“For a lot of people on the spectrum, they can’t function without their computers. You take away their computers, you take away some of their functionality,” he says. “You take away my computer, I can’t pay my bills. I can’t read my emails. I can’t send out things or read things because my computer does all of that dictation stuff.

“We are just as capable as other people. We don’t want to be seen as different. We want to be socially accepted for who we are.”

Autism Facts

One in 68 people are on the autism spectrum.

About 50,000 individuals with autism spectrum disorder (ASD) turn 18 each year in the United States.

About half a million youth on the autism spectrum will age into adulthood during the next decade.

86 percent of adults with ASD are unemployed.

51 percent of adults with ASD have at least one health condition in addition to ASD.

49 percent of adults with ASD live in the home of a parent or relative.

Only 1 percent of all autism research funding supports topics related to adulthood.

From the National Autism Indicators Report: Developmental Disability Services and Outcomes in Adulthood 2017


‘I Knew My Son’

Susan Spurgeon

Susan Spurgeon and her husband prayed for a bright child. They got their wish with the birth of their son, Will, but he came with a mystery.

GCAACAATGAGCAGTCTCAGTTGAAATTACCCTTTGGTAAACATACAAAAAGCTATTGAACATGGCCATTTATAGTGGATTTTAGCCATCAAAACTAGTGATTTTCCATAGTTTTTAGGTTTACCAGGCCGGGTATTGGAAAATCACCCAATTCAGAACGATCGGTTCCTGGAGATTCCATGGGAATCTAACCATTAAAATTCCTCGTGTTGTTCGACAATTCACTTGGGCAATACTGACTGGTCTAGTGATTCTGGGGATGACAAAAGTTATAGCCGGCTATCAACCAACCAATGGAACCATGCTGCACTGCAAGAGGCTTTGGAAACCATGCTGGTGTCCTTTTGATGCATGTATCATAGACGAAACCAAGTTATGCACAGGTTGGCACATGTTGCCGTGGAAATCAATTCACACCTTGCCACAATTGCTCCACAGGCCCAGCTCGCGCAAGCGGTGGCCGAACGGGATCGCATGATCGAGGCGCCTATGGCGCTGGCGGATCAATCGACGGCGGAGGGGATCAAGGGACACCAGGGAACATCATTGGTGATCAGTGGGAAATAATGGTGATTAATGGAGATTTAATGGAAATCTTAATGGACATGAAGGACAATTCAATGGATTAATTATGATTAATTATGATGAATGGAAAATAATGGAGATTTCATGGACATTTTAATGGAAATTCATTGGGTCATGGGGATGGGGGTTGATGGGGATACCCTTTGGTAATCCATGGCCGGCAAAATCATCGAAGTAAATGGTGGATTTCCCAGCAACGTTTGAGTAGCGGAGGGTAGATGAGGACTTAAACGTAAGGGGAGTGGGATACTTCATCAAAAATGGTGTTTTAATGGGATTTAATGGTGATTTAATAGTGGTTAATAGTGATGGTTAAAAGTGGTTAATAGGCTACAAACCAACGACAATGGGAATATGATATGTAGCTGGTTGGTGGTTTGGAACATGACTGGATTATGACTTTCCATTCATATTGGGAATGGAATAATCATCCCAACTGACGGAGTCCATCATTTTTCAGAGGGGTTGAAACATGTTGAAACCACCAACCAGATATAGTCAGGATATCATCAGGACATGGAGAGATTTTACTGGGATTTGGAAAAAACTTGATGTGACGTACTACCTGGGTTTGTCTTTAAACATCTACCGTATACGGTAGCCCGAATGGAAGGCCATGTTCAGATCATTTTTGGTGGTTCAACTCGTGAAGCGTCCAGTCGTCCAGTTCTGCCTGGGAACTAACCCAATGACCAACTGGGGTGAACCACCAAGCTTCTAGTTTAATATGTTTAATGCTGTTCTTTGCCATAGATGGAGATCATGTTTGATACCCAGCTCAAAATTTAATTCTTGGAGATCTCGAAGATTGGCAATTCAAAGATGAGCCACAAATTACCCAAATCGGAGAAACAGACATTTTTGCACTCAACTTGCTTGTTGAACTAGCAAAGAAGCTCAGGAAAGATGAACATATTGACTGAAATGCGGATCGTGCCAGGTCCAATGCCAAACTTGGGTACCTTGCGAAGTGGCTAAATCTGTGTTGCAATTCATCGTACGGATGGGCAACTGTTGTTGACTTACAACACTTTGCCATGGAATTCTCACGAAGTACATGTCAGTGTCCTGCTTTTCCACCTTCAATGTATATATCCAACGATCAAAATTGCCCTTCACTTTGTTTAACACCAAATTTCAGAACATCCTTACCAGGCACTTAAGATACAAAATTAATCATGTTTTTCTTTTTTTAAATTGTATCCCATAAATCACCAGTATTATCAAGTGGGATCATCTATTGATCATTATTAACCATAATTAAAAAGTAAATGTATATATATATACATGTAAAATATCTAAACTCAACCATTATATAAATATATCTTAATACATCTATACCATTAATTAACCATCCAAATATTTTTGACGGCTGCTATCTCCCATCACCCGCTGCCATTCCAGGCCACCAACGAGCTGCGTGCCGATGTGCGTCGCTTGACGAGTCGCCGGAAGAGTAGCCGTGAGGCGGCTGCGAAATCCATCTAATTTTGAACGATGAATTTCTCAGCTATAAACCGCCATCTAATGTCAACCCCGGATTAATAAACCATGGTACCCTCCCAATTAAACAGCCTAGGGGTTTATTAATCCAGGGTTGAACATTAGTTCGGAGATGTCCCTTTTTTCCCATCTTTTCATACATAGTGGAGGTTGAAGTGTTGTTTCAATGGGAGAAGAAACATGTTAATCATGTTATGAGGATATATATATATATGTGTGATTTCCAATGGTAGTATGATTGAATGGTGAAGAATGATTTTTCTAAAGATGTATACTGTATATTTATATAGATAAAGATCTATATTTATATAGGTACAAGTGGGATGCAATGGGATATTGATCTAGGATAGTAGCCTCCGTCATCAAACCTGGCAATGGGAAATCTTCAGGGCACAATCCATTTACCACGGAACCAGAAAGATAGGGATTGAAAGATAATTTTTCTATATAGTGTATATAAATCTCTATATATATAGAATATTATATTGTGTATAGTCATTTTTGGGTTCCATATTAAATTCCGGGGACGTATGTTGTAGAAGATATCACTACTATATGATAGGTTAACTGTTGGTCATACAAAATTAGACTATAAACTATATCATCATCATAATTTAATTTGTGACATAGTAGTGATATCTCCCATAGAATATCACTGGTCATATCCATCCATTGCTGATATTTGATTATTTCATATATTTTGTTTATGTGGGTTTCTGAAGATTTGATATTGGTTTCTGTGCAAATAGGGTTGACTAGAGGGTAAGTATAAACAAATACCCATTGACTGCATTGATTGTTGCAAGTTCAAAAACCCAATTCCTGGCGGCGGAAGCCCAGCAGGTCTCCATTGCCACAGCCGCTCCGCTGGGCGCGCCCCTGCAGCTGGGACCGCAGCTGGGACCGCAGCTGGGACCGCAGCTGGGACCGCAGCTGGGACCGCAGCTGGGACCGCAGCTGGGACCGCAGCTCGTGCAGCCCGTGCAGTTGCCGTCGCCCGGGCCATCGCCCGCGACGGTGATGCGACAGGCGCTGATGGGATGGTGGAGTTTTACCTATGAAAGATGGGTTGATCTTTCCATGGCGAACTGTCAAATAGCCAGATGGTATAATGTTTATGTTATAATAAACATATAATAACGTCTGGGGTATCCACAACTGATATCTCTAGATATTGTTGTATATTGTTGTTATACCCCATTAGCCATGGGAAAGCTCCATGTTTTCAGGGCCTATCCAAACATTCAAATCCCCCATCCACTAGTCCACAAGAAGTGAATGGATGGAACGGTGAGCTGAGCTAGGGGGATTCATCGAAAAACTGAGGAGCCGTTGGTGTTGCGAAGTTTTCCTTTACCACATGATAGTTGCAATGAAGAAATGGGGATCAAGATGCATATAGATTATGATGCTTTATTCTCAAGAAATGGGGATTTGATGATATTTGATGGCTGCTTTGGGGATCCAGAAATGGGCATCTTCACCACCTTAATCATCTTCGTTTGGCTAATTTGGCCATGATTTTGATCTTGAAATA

Will was talking at 1 year old and reading at 4. “He is still brilliant with words. His vocabulary will blow everybody in the room away,” Spurgeon says.

But when they cut his hair, he developed red welts all over the skin where hair landed. Hypersensitivity in some form is typical for individuals on the spectrum, but Spurgeon and her husband had never heard of autism.

“If hair landed on him, it was just awful,” she says. “But we had no diagnosis for him. We kind of wandered through blindly. There just wasn’t any information.”

Susan attends the Greater Chattanooga Aspies Centre for Adult Autism.

Will began using a computer at 3 years old, sitting on his mother’s lap. Then he discovered Intellivision, a video game console, and a whole new world opened up for him. Today, he lives independently in Florida and holds a master’s degree in philosophy.

“He fell in love with a role-playing game. And he’s been playing those games for more than 30 years,” says Spurgeon. “He wanted to learn to read so he could play that game. The beauty of computer and online gaming for someone on the spectrum is that you don’t have to read body language. You just type and read responses.

When Susan’s mother and mother-in-law urged Susan to limit Will’s computer time, she didn’t.

“I knew this was right, even when I had no idea why. I just knew my son. That was the hardest thing for parents at the time because we could see right in front of our eyes that something was different, but no one had any idea what that difference was. Today, there’s so much more knowledge out there.”